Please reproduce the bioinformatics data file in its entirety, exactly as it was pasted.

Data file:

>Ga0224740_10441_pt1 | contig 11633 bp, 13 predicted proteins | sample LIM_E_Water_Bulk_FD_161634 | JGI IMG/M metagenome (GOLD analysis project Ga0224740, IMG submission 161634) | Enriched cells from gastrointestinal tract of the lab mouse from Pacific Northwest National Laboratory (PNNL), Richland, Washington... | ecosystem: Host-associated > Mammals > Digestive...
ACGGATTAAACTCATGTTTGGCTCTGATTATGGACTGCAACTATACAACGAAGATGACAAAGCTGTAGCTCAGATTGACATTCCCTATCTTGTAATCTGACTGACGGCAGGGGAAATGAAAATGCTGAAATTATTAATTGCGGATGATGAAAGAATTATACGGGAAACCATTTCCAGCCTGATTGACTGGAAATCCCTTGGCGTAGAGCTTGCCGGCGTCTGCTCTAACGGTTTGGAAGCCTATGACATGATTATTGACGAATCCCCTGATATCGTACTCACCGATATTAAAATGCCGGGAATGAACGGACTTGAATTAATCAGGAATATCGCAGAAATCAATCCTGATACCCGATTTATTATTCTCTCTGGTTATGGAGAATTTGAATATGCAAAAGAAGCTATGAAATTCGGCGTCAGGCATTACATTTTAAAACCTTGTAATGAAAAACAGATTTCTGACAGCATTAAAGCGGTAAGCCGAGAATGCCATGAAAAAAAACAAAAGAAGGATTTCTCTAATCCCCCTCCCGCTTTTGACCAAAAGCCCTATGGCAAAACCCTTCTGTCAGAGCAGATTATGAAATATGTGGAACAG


>Ga0224740_10441_pt1 | contig 11633 bp, 13 predicted proteins | sample LIM_E_Water_Bulk_FD_161634 | JGI IMG/M metagenome (GOLD analysis project Ga0224740, IMG submission 161634) | Enriched cells from gastrointestinal tract of the lab mouse from Pacific Northwest National Laboratory (PNNL), Richland, Washington... | ecosystem: Host-associated > Mammals > Digestive...
ACGGATTAAACTCATGTTTGGCTCTGATTATGGACTGCAACTATACAACGAAGATGACAAAGCTGTAGCTCAGATTGACATTCCCTATCTTGTAATCTGACTGACGGCAGGGGAAATGAAAATGCTGAAATTATTAATTGCGGATGATGAAAGAATTATACGGGAAACCATTTCCAGCCTGATTGACTGGAAATCCCTTGGCGTAGAGCTTGCCGGCGTCTGCTCTAACGGTTTGGAAGCCTATGACATGATTATTGACGAATCCCCTGATATCGTACTCACCGATATTAAAATGCCGGGAATGAACGGACTTGAATTAATCAGGAATATCGCAGAAATCAATCCTGATACCCGATTTATTATTCTCTCTGGTTATGGAGAATTTGAATATGCAAAAGAAGCTATGAAATTCGGCGTCAGGCATTACATTTTAAAACCTTGTAATGAAAAACAGATTTCTGACAGCATTAAAGCGGTAAGCCGAGAATGCCATGAAAAAAAACAAAAGAAGGATTTCTCTAATCCCCCTCCCGCTTTTGACCAAAAGCCCTATGGCAAAACCCTTCTGTCAGAGCAGATTATGAAATATGTGGAACAG